Go-to-office workers at risk of lower standards of living.

The Coronavirus has caused a mass scale experiment in Asia, where companies are mandating partial or full remote work for many of their office employees. According to a report from CNN many companies are considering keeping remote as a permanent option for all employees even after the resolution of the pandemic. In Asia, there is news everyday of companies mandating remote work for a large section of their employee base, the most recent of which being NTT Group allowing 20,000 of their workers to stay at home to avoid illness. As the trend accelerates, social and economic concerns are becoming prevalent as a new iteration of the old coinage: the haves and have nots.
The outbreak has raised concerns about the equality of workers based on employment type. In China, factory workers have a much harder time staying away from the workplace which results in higher probability of sickness. While white collar office workers can easily go remote and not need to return to their legacy brick-and-mortar offices for weeks at a time. In the case of further spread of pathogens the health and safety derived from remote-work may become an unfair economic and personal advantage of white collar work over location dependent blue collar jobs.
In some work places, there are positions that need to be on site and some that do not. In these cases companies are allowing employees to come on certain days and not on others. i.e. Monday: at home paperwork, Tuesday: face-to-face meeting with customers. In other cases such as Tokyo Government sponsored JisaBiz, companies are encouraged to allow workers to commute only at certain irregular times; the primary goal of this is to reduce public transportation congestion. The risk for some employees, is that if a company does not participate in these type of programs they will need to commute in times of high congestion, which results in increased mental stress and higher possibility of contact with contagions.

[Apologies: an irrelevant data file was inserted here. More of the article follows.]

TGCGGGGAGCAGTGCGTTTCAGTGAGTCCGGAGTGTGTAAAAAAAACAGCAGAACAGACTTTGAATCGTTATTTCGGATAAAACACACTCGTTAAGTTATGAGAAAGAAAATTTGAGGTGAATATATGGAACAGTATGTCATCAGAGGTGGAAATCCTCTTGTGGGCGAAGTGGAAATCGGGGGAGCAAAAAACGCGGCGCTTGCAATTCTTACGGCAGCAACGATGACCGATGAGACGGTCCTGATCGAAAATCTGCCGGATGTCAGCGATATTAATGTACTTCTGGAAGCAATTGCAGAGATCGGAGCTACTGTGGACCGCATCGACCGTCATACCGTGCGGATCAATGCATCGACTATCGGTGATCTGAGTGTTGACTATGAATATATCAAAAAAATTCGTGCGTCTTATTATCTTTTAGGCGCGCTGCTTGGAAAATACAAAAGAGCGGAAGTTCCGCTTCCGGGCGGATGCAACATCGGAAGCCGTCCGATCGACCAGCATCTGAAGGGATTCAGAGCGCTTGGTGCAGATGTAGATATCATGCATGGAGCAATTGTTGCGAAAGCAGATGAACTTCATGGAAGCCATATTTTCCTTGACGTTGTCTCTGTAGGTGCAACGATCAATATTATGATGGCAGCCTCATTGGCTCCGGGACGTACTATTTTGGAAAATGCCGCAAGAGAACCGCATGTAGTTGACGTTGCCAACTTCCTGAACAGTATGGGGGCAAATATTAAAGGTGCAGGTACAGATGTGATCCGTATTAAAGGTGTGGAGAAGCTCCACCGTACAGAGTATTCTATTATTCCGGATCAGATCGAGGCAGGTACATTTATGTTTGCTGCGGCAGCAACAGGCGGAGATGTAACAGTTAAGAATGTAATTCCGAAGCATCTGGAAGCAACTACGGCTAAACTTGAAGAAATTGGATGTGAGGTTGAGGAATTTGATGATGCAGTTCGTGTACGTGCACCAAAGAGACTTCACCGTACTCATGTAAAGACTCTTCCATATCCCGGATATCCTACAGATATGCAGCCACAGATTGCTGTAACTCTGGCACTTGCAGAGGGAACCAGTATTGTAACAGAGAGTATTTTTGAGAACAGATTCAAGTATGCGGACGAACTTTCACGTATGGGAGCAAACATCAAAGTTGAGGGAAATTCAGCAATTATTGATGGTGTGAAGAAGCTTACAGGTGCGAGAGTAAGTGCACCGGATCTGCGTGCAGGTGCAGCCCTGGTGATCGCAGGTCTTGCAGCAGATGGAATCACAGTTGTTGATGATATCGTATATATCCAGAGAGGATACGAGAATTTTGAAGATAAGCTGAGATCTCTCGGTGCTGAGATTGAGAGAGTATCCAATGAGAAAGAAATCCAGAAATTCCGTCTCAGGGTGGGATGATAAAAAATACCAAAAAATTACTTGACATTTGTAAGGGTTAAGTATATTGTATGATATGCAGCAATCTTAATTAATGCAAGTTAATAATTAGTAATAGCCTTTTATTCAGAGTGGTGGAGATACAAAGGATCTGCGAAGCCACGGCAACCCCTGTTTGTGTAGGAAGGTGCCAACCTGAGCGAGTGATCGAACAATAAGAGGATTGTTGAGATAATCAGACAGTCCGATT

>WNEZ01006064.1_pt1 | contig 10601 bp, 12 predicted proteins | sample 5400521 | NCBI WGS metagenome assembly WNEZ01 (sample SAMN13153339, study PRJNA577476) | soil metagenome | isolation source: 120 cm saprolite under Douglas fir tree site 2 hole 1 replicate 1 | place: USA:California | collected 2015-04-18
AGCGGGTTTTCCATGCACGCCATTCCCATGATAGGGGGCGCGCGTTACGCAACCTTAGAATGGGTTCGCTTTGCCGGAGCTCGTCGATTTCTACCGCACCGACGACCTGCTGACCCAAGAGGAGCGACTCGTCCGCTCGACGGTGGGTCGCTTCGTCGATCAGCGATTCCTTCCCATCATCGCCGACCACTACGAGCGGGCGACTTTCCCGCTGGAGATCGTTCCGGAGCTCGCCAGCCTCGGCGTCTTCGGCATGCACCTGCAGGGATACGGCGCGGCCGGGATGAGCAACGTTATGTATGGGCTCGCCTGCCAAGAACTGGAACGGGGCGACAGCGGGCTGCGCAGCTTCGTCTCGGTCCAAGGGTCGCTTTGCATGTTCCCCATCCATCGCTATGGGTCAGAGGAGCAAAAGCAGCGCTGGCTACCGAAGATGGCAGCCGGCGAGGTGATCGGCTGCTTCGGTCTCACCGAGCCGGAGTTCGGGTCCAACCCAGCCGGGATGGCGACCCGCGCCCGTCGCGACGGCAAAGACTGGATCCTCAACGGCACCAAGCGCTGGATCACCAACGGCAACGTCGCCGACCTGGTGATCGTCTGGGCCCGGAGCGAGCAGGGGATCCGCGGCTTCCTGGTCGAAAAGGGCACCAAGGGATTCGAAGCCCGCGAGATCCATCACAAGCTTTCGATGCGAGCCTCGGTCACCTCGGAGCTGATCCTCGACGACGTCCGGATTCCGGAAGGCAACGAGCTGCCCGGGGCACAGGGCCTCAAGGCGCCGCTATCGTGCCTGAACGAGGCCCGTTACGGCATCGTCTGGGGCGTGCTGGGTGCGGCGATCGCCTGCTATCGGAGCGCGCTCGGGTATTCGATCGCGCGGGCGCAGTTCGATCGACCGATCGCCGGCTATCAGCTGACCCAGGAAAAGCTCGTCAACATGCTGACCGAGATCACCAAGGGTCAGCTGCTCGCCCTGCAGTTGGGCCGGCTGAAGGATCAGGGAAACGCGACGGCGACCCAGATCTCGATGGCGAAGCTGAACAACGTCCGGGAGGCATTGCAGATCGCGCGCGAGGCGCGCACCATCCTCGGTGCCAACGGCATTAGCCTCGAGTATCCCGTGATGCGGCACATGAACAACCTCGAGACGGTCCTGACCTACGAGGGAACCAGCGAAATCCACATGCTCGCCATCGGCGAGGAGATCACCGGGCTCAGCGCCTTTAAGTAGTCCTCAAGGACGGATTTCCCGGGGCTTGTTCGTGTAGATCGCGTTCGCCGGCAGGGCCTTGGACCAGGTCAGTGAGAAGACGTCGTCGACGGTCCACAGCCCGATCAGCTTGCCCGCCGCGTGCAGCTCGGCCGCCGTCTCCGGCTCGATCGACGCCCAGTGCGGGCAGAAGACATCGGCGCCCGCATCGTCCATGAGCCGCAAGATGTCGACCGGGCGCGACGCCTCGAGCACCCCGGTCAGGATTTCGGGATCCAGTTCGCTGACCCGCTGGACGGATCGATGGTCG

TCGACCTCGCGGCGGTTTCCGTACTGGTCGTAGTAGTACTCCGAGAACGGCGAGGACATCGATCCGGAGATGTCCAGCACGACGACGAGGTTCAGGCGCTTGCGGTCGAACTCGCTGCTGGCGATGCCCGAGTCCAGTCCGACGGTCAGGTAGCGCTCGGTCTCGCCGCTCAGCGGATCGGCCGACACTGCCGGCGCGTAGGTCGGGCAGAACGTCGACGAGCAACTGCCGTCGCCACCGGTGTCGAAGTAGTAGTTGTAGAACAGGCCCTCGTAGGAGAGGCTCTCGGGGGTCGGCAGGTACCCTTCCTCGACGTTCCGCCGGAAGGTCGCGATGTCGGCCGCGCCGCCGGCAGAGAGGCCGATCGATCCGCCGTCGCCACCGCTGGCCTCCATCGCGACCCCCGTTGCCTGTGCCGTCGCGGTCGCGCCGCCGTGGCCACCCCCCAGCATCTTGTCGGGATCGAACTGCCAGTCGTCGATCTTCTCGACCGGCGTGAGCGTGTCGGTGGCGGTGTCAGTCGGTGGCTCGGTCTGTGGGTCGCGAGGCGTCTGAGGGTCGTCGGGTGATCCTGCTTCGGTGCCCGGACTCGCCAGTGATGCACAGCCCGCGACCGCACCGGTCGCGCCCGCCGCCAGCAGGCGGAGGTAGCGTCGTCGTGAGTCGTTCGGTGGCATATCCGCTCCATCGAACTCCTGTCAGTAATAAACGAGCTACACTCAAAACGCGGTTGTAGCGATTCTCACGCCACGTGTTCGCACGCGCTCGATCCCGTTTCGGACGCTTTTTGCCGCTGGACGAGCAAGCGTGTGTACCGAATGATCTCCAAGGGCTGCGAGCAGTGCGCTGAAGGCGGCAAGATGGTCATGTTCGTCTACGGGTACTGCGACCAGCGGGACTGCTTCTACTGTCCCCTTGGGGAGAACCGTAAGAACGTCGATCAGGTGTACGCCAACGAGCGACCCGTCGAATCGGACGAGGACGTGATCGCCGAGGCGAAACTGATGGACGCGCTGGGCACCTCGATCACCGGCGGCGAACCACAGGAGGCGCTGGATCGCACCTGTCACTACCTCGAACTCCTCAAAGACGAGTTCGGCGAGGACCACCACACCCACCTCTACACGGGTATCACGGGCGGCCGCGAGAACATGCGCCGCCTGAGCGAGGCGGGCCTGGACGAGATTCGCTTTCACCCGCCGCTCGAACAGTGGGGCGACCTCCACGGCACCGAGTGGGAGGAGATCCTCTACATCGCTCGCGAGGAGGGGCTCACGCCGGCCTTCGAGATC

As awareness increases around the inequality that go-to-office workers face, companies and government officials are looking for new and innovative ways to mitigate social disparity. For example, within the private sector a few companies have come up with innovative ways to remove the dependency on brick-and-mortar offices, with perfectly viable virtual replacements, while others are even allowing companies to promote remote-first mindsets within their existing organizational structures with click to deploy at-home offices. Will a new cast system become prevalent in this decade, where an unlucky portion of our society is forced to commute to work while others are free to live happily with remote options? One group sitting in a cubicle or office room, being distracted every ten minutes by coworkers asking ‘Do you have a minute?’, constantly threatened by those who do not cover their mouths when they sneeze. While the other group may be on a Maui beach, experiencing their child’s first steps, enjoying the full benefits and flexibility of being able to ‘deep work’. How will these groups diverge? Only time will tell.

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